Let Your Little Light Shine

Mother Teresa told a story of a man in Melbourne she visited who had been, it seemed, forgotten by the world and himself.  She asked to clean his room for him because she saw it was in a terrible state.  He reluctantly agreed.  When she cleaned she found an old, beautiful, unlit lamp covered in dust.  She asked him,

Why do you not light the lamp?”

He replied:

For whom? No one comes to me.”

She said:

Will you light the lamp if a Sister comes to see you?”

He agreed, saying:

Yes, if I hear a human voice I will do it.”

Some time later, Mother Teresa received word from the man, who said:

Tell my friend that the light she has lighted in my life is still burning.”

Mother Teresa ended the story with a simple, profound line:

See what a little act can do?”

For the past decade, I’ve been honored to do what I could, with what I had, where I was, to encourage you to light the lamp in your life. As Mother Teresa found, I have never had to put something into someone that was not there before we met.  I only had to notice it and encourage you to light your lamp in your life.  Thank you to all of you who’ve journeyed with me this past decade.  I pray that the lamp in your life is still burning and that you are continuing to drive the changes you want today.

Always, but especially during this season of thanksgiving, I am thankful for all of you, for your sparks and flames of change, and for the beacons you are to others to light that part of their soul that they know is there but may have neglected had they not heard your voice. I pray that you will continue to reach out to them, encourage them, and role model to them all that they can be if they will only shine bright today.

Why not try?

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Take Your Shot at Mars

As the 50th anniversary of the moon landing nears, my thoughts have been drifting past the moon, to Mars.

In 1962, when President Kennedy challenged the United States to go to the moon he said,

We choose to go to the Moon! We choose to go to the Moon…We choose to go to the Moon in this decade and do the other things, not because they are easy, but because they are hard; because that goal will serve to organize and measure the best of our energies and skills, because that challenge is one that we are willing to accept, one we are unwilling to postpone, and one we intend to win, and the others, too.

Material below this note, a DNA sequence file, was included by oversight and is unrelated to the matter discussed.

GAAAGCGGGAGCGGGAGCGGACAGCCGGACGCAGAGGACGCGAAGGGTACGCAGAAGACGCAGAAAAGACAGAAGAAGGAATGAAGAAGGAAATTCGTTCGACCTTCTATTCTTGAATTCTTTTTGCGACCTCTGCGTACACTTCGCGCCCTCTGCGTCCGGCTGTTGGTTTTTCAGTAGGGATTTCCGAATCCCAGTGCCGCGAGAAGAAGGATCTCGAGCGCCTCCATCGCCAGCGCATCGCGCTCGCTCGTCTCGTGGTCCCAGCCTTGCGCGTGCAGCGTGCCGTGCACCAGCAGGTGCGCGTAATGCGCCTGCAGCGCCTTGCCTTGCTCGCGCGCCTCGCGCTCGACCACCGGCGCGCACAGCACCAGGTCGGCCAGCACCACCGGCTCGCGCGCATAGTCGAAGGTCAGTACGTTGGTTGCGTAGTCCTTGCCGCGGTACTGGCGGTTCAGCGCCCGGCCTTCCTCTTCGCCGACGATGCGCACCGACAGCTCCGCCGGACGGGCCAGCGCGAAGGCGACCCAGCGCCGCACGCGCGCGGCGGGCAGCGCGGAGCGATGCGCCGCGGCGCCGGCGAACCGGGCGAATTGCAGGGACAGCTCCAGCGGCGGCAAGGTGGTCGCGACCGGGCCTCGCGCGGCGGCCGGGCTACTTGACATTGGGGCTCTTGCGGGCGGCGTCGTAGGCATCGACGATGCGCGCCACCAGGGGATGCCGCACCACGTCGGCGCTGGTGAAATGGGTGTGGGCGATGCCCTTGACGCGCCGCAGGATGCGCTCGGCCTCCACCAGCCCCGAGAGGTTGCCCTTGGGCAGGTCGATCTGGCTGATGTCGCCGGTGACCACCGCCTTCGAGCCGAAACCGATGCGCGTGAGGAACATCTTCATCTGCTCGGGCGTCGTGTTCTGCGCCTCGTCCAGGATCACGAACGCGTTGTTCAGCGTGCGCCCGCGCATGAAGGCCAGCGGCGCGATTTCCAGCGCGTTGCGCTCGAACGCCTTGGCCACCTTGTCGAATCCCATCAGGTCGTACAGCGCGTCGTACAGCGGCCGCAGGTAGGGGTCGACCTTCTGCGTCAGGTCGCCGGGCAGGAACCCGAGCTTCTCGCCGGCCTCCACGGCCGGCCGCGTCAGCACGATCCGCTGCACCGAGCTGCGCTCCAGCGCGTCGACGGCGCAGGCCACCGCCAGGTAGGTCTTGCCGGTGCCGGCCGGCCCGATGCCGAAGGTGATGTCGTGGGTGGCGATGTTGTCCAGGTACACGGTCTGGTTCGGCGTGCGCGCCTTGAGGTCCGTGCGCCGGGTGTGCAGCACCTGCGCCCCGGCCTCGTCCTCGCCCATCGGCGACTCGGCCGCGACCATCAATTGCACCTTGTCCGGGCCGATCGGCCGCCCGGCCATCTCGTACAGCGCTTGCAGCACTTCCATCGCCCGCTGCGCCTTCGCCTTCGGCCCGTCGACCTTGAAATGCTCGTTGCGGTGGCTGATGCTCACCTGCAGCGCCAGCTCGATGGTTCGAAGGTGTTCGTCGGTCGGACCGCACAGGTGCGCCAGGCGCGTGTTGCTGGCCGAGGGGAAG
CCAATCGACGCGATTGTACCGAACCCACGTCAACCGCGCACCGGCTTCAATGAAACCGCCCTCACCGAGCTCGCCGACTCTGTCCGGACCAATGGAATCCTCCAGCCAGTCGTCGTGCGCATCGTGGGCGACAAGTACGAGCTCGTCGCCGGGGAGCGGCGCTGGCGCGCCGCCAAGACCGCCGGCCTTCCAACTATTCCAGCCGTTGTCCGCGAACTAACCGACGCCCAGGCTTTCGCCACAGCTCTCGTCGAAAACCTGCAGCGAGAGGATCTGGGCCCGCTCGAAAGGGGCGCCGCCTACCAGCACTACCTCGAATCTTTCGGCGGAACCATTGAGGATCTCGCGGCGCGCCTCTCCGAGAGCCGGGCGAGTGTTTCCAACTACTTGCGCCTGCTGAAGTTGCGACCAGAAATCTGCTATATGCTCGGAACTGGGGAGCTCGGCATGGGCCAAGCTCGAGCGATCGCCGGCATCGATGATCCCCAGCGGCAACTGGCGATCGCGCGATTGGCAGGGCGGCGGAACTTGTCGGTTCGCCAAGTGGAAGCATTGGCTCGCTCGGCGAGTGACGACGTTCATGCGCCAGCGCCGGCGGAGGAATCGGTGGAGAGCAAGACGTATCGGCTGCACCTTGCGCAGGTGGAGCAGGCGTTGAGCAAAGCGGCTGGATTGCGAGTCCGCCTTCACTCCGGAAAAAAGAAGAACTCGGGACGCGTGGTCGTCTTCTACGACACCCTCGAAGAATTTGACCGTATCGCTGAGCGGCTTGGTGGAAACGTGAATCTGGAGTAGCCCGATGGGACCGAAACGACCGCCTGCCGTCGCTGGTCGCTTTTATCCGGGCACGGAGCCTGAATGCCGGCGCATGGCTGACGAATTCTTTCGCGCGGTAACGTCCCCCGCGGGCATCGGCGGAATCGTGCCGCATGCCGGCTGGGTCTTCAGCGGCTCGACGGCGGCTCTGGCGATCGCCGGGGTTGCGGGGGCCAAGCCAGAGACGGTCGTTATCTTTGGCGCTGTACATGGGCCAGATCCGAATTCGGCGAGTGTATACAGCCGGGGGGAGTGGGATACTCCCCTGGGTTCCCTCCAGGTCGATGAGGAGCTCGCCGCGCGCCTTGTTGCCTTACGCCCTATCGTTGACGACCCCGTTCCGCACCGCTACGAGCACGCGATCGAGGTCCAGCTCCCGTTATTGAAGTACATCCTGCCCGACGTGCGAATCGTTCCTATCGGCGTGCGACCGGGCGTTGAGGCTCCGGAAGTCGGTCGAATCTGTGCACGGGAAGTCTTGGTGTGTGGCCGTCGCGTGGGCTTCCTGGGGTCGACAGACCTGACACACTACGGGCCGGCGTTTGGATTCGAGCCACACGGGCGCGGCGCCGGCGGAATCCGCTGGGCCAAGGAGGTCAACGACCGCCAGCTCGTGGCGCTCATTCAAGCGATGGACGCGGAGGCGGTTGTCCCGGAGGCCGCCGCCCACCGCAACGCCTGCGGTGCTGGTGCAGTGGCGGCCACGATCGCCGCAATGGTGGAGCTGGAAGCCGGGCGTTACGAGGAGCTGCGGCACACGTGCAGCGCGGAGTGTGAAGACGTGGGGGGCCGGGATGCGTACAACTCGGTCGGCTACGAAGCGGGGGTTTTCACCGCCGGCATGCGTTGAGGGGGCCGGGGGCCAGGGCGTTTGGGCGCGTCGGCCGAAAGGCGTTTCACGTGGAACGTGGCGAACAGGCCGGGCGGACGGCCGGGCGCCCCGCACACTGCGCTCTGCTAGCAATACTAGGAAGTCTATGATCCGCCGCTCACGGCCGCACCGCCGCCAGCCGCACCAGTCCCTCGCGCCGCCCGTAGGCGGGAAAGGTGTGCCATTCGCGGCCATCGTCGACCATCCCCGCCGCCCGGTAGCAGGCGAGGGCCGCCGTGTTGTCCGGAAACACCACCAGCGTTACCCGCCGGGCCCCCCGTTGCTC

What Kennedy was declaring was the known difficulty to close the gap between our aspiration (the moon) and our ability.  He foreshadowed the struggle and the required unwavering commitment to the goal, the height of the challenge and the urgency of now.

Many organizations today are struggling to deal with the rate of change.  The new frontiers of their industry are shifting faster than their current abilities can adapt.  They are trying to improve, but often aren’t making the progress or reaching the speeds the think they need.  Like the United States in 1962, five years after the launch of Sputnik, many organizations are wondering if they can or ever will catch up to their competition.  

When faced with a other-worldly challenges, we require boundary-breaking tactics and solutions.  Doing what you’ve always done won’t get you there.  And, spending huge sums to become “best-in-class” is really a high priced way to stay forever in second place.  You need your own Mars shot.

Yes, Mars, because the moon is no longer enough.

Declaring your intention to go to your Mars doesn’t mean you’ll arrive tomorrow, but like the U.S. found in 1969, if you never declare your intention you won’t align, focus, and energize the actions necessary to ever get there.

Many organizations are pouring huge sums of money into getting better.  They might call it “transformation” but it is really improvement at best.  Getting better than you are today is necessary, but it is not sufficient to create a sustained competitive advantage that a Mars shot delivers.  The U.S., rightly or wrongly, has been basking in the success of the Moon landing for 50 years and has gone no further.  That competitive advantage sustained longer that I’m sure anyone expected in 1969.

What must we do to get to Mars?  What more must we do?